(Radio.com) Anyone still stuck in the '90s narrative of East Coast vs. West Coast in hip hop needs to listen the post-regional rap of "I Feel Like Pac, I Feel Like Biggie," DJ Khaled's new single featuring Rick Ross, Meek Mill, Swizz Beatz and T.I. with a special cameo by Diddy.
The Khaled-curated track is the usual bevy of who's who in the hip-hop world. The song, in advance of Khaled's forthcoming record Suffering from Success, premiered this week on Hot 97. "I feel like Pac," Swizz Beatz raps on the song's chorus. "I feel like Biggie/I'm feelin' like these hatin' n***as waitin' to kill me."
The song contains themes shared by the late Tupac and the Notorious B.I.G.: paranoia, cutthroat competition and a street-life past being brought into the music industry, among others. But "I Feel Like Pac, I Feel Like Biggie" is also a stylistic exercise, filled with rappers who entered the industry after Tupac and the Notorious B.I.G.'s murders, referencing their music reverently.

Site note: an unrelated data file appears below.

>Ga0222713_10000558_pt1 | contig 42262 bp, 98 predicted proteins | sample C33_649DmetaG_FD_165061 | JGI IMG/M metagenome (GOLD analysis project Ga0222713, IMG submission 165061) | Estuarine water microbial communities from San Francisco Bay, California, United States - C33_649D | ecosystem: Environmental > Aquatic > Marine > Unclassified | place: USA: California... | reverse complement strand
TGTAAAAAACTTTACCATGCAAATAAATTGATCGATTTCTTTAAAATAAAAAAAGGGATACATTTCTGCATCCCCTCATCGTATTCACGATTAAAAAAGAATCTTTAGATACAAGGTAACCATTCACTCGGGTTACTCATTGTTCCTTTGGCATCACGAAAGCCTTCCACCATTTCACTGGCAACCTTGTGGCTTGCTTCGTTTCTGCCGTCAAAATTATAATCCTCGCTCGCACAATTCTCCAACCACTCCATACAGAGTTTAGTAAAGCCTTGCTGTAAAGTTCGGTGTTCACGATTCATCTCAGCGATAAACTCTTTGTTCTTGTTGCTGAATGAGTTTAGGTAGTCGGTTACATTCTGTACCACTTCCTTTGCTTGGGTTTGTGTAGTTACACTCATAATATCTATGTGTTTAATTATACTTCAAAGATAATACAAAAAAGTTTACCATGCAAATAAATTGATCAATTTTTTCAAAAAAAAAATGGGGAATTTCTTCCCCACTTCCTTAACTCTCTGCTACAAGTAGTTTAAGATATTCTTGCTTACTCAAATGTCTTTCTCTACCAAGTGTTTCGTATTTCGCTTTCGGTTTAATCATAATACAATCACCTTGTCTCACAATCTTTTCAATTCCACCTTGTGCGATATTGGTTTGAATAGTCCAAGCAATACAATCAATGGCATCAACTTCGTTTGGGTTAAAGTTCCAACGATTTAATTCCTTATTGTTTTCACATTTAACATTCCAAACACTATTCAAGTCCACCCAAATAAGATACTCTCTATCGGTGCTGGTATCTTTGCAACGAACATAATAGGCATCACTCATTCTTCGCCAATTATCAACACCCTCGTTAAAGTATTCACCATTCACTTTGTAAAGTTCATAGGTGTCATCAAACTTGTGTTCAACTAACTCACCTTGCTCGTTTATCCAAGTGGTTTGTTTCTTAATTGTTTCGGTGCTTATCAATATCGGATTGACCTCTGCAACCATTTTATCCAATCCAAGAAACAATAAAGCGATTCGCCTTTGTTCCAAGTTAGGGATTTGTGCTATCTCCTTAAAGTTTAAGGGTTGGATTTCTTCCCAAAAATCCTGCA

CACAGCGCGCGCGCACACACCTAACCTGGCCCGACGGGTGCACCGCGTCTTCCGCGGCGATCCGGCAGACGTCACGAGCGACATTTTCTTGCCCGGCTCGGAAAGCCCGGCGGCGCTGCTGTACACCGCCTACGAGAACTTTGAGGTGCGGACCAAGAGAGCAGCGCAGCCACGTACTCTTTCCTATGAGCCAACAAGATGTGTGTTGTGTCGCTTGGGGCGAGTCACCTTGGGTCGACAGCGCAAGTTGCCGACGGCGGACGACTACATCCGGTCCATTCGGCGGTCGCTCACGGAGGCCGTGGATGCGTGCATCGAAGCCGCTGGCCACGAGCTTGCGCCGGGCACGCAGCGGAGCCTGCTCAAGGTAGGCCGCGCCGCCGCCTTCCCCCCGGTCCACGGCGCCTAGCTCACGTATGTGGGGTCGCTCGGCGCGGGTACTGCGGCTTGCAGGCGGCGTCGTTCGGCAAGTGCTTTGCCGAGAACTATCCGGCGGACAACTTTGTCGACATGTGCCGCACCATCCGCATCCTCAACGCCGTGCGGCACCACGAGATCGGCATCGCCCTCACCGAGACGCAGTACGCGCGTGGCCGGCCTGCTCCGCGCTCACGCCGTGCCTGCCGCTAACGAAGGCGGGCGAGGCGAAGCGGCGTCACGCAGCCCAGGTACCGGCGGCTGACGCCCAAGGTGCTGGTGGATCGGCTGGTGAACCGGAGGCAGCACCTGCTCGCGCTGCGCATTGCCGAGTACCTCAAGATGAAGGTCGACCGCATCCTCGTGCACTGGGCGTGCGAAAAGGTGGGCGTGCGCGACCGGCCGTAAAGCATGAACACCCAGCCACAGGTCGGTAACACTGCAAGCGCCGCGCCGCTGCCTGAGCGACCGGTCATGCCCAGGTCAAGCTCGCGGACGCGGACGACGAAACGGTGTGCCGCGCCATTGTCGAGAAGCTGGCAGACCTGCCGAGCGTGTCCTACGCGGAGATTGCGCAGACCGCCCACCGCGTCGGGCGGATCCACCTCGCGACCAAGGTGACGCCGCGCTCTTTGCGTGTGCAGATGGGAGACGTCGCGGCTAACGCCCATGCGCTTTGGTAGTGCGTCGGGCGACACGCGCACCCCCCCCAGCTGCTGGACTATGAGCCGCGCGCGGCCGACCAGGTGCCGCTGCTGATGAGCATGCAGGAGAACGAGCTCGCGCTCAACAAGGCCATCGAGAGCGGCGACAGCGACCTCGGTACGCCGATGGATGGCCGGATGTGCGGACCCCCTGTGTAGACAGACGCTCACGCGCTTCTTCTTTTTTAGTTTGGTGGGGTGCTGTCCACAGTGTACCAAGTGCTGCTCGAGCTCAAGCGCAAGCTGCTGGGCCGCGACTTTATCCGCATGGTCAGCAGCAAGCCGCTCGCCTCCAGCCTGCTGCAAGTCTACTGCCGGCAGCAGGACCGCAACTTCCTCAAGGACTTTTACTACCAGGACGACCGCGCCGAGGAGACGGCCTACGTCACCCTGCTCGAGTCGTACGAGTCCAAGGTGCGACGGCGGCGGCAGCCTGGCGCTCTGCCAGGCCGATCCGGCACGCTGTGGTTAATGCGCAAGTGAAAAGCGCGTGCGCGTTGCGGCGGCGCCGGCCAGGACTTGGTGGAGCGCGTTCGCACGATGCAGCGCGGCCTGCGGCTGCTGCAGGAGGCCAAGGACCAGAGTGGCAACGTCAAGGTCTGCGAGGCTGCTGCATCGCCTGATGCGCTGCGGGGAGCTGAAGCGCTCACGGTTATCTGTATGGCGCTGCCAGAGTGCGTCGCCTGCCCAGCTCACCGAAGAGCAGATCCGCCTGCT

But not everyone from their hip-hop heyday is happy about it. "[They] sold you out, B.I.G.," former Notorious B.I.G. sidekick and Diddy protege Ma$e said on his Instragram account. "I hate the way your legacy has been watered down
Let him rest."
It's been a point of contention in the hip-hop world of how much tribute, some of it opportunistic, should be given to the long-deceased Biggie and Tupac more than 15 years after their murders. Even Diddy, who appears on and seems to endorse "I Feel Like Pac, I Feel Like Biggie," gives some strident words in the closing moments of the song. Find out what they were and listen here.